Look at us now.
The financial cost to the U.S. of wars in Iraq and Afghanistan is projected to top $3 trillion—all of it borrowed. The interest expense alone could reach $700 billion.
The U.S. Congress is debating whether to authorize the borrowing of $700 billion to extend Bush-era tax cuts for another decade.
At this pace, annual interest payments on the debt could top $1 trillion by 2020. In 1980, the total federal debt was $900 billion.
The greater the debt, the greater the Wall Street skim. Bond traders don’t care whether markets rise or fall. So long as markets move, they make money.
Thus the financial appeal of warfare, a proven debt creator. Likewise the allure of crises and even perceived crises as either will move financial markets. Thus too the tragic logic of warfare—from the creditor’s perspective.
Funds lent for war generate output that does not compete with other goods and services. It was not the New Deal but WWII that put America back to work and ended the Great Depression.
Thus the recent appeal by veteran Washington Post columnist David Broder when he proposed war with Iran as a strategy for reviving the U.S. economy.
Governed By Debt
As the strongest currency of the post-WWII era, the U.S. dollar was destined to emerge as the dominant reserve currency for global trade. That result was fully foreseeable by those sophisticated in trade and finance.
America’s productive might ensured that U.S. bonds would set the standard for debt as a safe financial security. In 1971, our creation of debt was unleashed from physical limits when we abandoned precious metals as security for the dollar.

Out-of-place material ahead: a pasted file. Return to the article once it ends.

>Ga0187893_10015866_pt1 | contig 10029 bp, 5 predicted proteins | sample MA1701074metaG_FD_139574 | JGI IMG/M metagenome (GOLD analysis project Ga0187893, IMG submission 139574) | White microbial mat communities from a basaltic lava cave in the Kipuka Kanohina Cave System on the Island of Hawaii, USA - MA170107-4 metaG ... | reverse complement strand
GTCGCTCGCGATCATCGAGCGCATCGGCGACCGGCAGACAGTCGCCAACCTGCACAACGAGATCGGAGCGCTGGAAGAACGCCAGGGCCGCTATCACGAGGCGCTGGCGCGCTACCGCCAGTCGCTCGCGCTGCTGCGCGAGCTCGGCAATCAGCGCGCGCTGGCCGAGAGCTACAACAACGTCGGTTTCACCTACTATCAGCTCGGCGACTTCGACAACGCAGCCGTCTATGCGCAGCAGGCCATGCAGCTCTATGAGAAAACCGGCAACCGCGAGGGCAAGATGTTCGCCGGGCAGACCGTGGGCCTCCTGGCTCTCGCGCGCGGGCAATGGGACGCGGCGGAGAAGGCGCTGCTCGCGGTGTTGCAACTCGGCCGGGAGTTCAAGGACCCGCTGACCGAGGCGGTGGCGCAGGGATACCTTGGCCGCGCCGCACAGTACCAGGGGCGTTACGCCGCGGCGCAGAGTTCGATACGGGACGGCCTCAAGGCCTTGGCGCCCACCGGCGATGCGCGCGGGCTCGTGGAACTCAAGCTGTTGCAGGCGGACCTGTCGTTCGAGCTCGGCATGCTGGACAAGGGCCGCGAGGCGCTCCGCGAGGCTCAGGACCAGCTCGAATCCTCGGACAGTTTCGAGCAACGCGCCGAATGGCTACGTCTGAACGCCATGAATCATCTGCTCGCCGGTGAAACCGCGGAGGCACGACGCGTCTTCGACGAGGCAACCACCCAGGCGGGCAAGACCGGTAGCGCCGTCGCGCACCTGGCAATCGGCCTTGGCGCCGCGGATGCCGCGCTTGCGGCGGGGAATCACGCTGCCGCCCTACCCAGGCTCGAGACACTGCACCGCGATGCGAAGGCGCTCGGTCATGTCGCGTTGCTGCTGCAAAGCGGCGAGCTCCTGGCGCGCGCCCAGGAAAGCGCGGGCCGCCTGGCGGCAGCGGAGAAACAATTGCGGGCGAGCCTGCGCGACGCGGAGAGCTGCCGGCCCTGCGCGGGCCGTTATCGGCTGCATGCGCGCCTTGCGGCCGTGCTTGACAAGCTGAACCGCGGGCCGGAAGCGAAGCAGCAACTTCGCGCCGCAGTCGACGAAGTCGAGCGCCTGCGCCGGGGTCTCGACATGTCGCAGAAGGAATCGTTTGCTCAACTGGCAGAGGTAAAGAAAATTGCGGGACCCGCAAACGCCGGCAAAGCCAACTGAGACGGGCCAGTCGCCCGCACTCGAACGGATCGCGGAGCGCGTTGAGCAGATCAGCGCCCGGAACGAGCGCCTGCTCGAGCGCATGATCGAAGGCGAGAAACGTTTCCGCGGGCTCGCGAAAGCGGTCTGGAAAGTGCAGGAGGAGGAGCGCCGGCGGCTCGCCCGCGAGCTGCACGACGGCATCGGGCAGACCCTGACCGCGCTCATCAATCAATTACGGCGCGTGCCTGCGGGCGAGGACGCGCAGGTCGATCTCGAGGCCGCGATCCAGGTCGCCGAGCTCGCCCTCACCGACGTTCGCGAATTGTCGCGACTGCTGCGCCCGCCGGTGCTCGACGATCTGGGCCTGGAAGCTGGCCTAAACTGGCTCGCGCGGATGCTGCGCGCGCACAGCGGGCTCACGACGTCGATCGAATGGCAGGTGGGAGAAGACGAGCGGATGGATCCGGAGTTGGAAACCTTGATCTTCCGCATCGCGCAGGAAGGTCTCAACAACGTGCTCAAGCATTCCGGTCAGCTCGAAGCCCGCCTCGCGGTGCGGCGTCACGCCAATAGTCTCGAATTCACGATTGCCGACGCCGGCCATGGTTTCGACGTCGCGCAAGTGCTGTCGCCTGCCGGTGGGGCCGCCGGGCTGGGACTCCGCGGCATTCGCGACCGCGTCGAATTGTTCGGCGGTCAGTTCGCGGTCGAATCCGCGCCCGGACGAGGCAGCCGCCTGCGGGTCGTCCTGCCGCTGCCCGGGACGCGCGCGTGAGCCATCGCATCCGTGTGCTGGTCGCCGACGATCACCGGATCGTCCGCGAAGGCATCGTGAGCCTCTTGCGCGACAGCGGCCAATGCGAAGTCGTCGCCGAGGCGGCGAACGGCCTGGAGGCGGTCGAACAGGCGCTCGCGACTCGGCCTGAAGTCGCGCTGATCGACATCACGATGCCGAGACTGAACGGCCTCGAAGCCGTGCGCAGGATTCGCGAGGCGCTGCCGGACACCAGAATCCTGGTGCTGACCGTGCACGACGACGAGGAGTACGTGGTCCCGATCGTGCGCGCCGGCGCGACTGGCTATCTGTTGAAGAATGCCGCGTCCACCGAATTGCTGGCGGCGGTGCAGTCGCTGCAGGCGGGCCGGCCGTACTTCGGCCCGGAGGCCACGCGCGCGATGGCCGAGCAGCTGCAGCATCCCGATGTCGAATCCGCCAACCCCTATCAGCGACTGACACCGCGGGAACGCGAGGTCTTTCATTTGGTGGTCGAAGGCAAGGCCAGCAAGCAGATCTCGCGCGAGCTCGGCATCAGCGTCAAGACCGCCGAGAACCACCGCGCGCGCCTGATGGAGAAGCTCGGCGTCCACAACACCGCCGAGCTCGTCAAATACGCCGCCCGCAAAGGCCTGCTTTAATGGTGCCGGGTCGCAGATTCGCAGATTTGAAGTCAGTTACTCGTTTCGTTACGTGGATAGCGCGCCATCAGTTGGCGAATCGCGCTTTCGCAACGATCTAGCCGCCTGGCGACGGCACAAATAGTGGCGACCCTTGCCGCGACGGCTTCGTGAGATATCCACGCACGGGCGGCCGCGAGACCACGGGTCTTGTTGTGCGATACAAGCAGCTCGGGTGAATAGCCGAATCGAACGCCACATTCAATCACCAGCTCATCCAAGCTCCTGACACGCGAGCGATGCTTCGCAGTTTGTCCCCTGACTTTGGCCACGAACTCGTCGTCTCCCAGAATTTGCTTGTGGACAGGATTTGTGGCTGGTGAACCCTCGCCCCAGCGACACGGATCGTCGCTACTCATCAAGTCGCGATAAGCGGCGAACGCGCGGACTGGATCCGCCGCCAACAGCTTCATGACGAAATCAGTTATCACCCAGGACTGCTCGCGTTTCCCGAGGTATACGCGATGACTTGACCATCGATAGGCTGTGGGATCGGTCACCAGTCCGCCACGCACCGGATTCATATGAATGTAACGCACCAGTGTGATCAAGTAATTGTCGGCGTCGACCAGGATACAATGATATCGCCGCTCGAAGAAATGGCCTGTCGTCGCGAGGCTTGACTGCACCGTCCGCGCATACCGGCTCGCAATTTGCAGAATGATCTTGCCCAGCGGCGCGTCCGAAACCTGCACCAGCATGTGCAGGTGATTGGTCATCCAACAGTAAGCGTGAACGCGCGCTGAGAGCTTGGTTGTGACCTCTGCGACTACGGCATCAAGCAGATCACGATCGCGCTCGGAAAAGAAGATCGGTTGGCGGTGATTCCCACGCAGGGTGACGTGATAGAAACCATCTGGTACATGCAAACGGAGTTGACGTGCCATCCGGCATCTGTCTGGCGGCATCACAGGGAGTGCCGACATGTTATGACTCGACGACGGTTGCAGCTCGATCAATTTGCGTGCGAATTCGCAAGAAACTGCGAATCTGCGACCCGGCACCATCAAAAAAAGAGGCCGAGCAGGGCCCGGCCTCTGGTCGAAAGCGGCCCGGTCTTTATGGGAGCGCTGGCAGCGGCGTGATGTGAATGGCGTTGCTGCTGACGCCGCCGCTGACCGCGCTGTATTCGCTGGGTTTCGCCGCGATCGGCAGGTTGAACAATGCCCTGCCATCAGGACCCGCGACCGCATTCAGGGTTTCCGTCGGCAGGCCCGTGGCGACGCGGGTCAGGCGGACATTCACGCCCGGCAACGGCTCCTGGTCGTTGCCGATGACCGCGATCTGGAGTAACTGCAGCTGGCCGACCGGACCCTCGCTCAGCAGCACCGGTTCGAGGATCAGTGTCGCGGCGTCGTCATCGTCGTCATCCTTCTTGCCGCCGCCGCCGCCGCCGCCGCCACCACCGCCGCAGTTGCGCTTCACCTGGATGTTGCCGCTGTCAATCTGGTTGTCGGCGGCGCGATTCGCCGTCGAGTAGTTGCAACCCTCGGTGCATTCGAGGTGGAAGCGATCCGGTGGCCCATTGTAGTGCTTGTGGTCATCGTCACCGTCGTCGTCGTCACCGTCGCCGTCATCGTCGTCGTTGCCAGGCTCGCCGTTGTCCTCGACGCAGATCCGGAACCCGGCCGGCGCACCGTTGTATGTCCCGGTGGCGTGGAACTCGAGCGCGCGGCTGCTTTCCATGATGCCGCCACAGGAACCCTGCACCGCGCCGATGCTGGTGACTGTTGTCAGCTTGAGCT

Within the decade, a purported fiscal conservative (Ronald Reagan) championed an investment stimulus that was projected to expand the federal debt by $872 billon at a time when total securitized debt was $900 billion
Known as “supply-side” economics, this deficit-financed subsidy set off a frenzy of debt that fueled leveraged buyouts (LBOs), the leveraging of savings and loans, the overvaluation of dotcom companies and, most recently, the subprime mortgage meltdown.
By 2008, combined private and public debt topped $50 trillion plus another $50 trillion in unfunded liabilities. While LBO artisans leveraged private sector balance sheets, specialists in public debt turned to politics to leverage the nation’s fiscal balance sheet.
With trust by then the primary collateral for U.S. debt, America’s credibility became a strategic vulnerability. With our ‘full faith and credit’ in the crosshairs of transnational financial sophisticates, the U.S. soon became financially ungovernable.
With American IOUs now growing at $100 billion per month secured by a sputtering economy growing at $50 billion per month, that faith is faltering and our credit crumbling.
The source of this threat is difficult to see because the weaponry deployed is the shared mindset with which we’ve been seduced to do our seeing.
At the risk of over-simplification, the mindset is this: money is smarter than people. Just let money to do what money does best and stand aside.
No need to worry about trade deficits that the U.S. amassed with China. According to Nobel Prize economist Milton Friedman, those imbalances will “self correct.”
The same mindset rationalized the sustained loosening of credit by Federal Reserve chairman Alan Greenspan. While enabling and praising what he called “financial creativity,” he assured Americans that capital markets would “self correct” any imbalances.
How did this deceit succeed? How was self-governance displaced by a money-myopic mindset touted as self-correcting?
America was seduced by an education curriculum in which this narrow viewpoint was imbedded. Then we were induced to comply by policies granting this mindset the force of law. To financial sophisticates, the results were foreseeable.
Finance: The One True Faith